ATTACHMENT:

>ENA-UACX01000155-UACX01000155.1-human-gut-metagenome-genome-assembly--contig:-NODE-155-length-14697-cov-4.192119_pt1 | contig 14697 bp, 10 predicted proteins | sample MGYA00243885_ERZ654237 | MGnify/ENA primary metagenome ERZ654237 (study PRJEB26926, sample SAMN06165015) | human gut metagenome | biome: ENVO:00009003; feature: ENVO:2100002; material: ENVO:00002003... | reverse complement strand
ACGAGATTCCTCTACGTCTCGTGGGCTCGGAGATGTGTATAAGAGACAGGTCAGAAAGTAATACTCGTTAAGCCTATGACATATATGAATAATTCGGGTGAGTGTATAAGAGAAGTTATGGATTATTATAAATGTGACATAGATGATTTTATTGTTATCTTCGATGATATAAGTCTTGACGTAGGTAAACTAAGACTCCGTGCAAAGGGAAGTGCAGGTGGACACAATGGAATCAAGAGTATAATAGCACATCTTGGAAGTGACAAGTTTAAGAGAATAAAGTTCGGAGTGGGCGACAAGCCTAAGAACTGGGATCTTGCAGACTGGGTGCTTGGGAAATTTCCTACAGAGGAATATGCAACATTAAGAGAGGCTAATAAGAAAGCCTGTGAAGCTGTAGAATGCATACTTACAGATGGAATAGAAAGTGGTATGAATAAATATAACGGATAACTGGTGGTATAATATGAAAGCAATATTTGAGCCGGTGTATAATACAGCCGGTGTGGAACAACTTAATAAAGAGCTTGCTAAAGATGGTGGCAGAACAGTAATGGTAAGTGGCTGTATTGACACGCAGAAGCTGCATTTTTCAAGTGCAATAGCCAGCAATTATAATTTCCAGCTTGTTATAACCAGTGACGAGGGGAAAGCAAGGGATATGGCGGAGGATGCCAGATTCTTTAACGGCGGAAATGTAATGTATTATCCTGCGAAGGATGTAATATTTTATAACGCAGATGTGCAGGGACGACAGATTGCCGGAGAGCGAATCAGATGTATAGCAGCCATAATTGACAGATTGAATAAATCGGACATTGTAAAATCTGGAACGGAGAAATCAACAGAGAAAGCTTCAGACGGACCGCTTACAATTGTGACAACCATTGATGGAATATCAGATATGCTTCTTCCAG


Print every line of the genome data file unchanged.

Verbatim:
>ENA-UACX01000155-UACX01000155.1-human-gut-metagenome-genome-assembly--contig:-NODE-155-length-14697-cov-4.192119_pt1 | contig 14697 bp, 10 predicted proteins | sample MGYA00243885_ERZ654237 | MGnify/ENA primary metagenome ERZ654237 (study PRJEB26926, sample SAMN06165015) | human gut metagenome | biome: ENVO:00009003; feature: ENVO:2100002; material: ENVO:00002003... | reverse complement strand
ACGAGATTCCTCTACGTCTCGTGGGCTCGGAGATGTGTATAAGAGACAGGTCAGAAAGTAATACTCGTTAAGCCTATGACATATATGAATAATTCGGGTGAGTGTATAAGAGAAGTTATGGATTATTATAAATGTGACATAGATGATTTTATTGTTATCTTCGATGATATAAGTCTTGACGTAGGTAAACTAAGACTCCGTGCAAAGGGAAGTGCAGGTGGACACAATGGAATCAAGAGTATAATAGCACATCTTGGAAGTGACAAGTTTAAGAGAATAAAGTTCGGAGTGGGCGACAAGCCTAAGAACTGGGATCTTGCAGACTGGGTGCTTGGGAAATTTCCTACAGAGGAATATGCAACATTAAGAGAGGCTAATAAGAAAGCCTGTGAAGCTGTAGAATGCATACTTACAGATGGAATAGAAAGTGGTATGAATAAATATAACGGATAACTGGTGGTATAATATGAAAGCAATATTTGAGCCGGTGTATAATACAGCCGGTGTGGAACAACTTAATAAAGAGCTTGCTAAAGATGGTGGCAGAACAGTAATGGTAAGTGGCTGTATTGACACGCAGAAGCTGCATTTTTCAAGTGCAATAGCCAGCAATTATAATTTCCAGCTTGTTATAACCAGTGACGAGGGGAAAGCAAGGGATATGGCGGAGGATGCCAGATTCTTTAACGGCGGAAATGTAATGTATTATCCTGCGAAGGATGTAATATTTTATAACGCAGATGTGCAGGGACGACAGATTGCCGGAGAGCGAATCAGATGTATAGCAGCCATAATTGACAGATTGAATAAATCGGACATTGTAAAATCTGGAACGGAGAAATCAACAGAGAAAGCTTCAGACGGACCGCTTACAATTGTGACAACCATTGATGGAATATCAGATATGCTTCTTCCAG